Though it does not often get mentioned in the Haskell community, simply
bumping to a new version of GHC can drastically improve the performance of your
code. Here, I have several examples from my
`fast-arithmetic`

package, which will hopefully give an idea of just how much work has gone into
optimizing code produced by GHC.

Below, I have collected several examples of "uncanny" Haskell. These are things
that may be surprising to those who have learned the language merely by *doing*.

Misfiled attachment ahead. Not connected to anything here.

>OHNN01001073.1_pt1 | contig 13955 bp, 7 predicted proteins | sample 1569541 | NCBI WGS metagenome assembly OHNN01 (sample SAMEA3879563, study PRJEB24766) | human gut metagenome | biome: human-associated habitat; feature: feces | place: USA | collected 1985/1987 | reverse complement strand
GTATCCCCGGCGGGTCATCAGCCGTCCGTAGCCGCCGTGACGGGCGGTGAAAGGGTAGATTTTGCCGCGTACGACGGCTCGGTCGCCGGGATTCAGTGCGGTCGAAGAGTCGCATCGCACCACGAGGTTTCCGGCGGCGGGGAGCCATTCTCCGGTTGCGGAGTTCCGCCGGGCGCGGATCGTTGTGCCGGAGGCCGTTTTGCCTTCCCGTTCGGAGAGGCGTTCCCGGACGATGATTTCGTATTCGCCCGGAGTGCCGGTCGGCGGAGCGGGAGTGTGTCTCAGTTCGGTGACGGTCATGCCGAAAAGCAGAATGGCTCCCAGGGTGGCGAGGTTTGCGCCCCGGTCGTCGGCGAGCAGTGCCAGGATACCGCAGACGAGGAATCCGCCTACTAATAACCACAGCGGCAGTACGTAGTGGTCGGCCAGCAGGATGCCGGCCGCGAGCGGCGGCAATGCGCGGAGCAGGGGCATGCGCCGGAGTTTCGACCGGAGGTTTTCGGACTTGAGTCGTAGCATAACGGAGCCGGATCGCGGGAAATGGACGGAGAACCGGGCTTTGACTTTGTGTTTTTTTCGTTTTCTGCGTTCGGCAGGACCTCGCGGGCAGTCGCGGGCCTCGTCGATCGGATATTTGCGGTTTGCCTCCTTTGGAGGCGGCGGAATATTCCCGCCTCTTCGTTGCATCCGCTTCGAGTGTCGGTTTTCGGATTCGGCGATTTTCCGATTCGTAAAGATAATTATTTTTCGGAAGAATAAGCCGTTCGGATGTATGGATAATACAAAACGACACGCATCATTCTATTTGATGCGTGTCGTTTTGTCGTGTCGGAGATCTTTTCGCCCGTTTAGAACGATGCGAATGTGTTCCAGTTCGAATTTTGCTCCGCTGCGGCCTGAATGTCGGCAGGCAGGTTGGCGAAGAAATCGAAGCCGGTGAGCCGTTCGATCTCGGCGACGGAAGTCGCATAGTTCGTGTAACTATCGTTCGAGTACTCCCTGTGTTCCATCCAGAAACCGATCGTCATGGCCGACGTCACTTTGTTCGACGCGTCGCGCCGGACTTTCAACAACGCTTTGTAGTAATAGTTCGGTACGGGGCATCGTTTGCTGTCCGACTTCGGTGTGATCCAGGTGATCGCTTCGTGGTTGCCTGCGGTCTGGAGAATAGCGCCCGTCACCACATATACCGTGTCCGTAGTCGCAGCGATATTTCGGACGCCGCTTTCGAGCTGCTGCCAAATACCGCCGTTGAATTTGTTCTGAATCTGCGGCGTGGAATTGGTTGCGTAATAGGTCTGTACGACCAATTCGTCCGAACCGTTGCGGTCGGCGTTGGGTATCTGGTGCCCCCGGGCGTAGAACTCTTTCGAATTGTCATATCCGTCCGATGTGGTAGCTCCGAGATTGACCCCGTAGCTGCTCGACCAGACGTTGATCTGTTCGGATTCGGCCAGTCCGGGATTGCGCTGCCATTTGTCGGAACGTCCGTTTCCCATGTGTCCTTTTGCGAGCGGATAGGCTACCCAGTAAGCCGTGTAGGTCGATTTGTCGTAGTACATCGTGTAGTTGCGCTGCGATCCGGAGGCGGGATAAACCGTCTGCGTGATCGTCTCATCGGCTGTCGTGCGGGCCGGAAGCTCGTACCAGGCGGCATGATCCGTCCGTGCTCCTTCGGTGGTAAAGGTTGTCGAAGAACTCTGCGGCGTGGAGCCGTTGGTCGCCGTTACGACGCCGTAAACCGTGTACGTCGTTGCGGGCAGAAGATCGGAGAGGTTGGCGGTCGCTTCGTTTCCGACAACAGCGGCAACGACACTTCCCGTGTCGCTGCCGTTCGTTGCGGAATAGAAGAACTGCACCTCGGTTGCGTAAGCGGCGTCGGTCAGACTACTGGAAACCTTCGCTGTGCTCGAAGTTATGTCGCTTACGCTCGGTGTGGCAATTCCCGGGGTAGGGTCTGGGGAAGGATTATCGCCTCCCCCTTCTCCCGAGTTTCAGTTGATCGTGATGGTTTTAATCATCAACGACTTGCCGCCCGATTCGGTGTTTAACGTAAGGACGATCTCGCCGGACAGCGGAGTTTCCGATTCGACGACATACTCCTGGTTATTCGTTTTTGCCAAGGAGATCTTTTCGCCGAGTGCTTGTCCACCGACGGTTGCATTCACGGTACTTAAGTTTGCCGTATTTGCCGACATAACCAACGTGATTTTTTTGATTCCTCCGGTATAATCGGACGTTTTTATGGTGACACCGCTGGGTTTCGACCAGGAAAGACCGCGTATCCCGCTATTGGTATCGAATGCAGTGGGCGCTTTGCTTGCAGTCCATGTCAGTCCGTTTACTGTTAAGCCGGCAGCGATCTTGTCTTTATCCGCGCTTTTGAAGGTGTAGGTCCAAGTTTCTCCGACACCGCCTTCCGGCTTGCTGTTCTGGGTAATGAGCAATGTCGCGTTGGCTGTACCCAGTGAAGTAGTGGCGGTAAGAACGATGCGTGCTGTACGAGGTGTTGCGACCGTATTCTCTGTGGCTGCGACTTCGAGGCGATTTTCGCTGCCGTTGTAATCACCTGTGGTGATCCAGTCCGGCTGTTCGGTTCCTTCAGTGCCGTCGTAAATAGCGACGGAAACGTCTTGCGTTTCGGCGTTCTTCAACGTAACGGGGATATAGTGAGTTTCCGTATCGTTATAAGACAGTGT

You may have seen my post on co-(Elgot algebras),
in which I mentioned I had been using some exotic recursion schemes for my
`gmpint`

package. I came across a similar example, this time for Mendler-style
recursion schemes. To my knowledge, it is the only published example of
a Mendler-style catamorphism.

I've been looking for an example of co-(Elgot algebra)s for quite some time, and
I came across a surprisingly nice example while working on my
`gmpint`

package.

As many of you will know, Haskell is a *non-strict* language, with
non-strictness implemented via the more familiar *laziness*. Laziness has come
to define Haskell, and here I would like give an expansive view of why.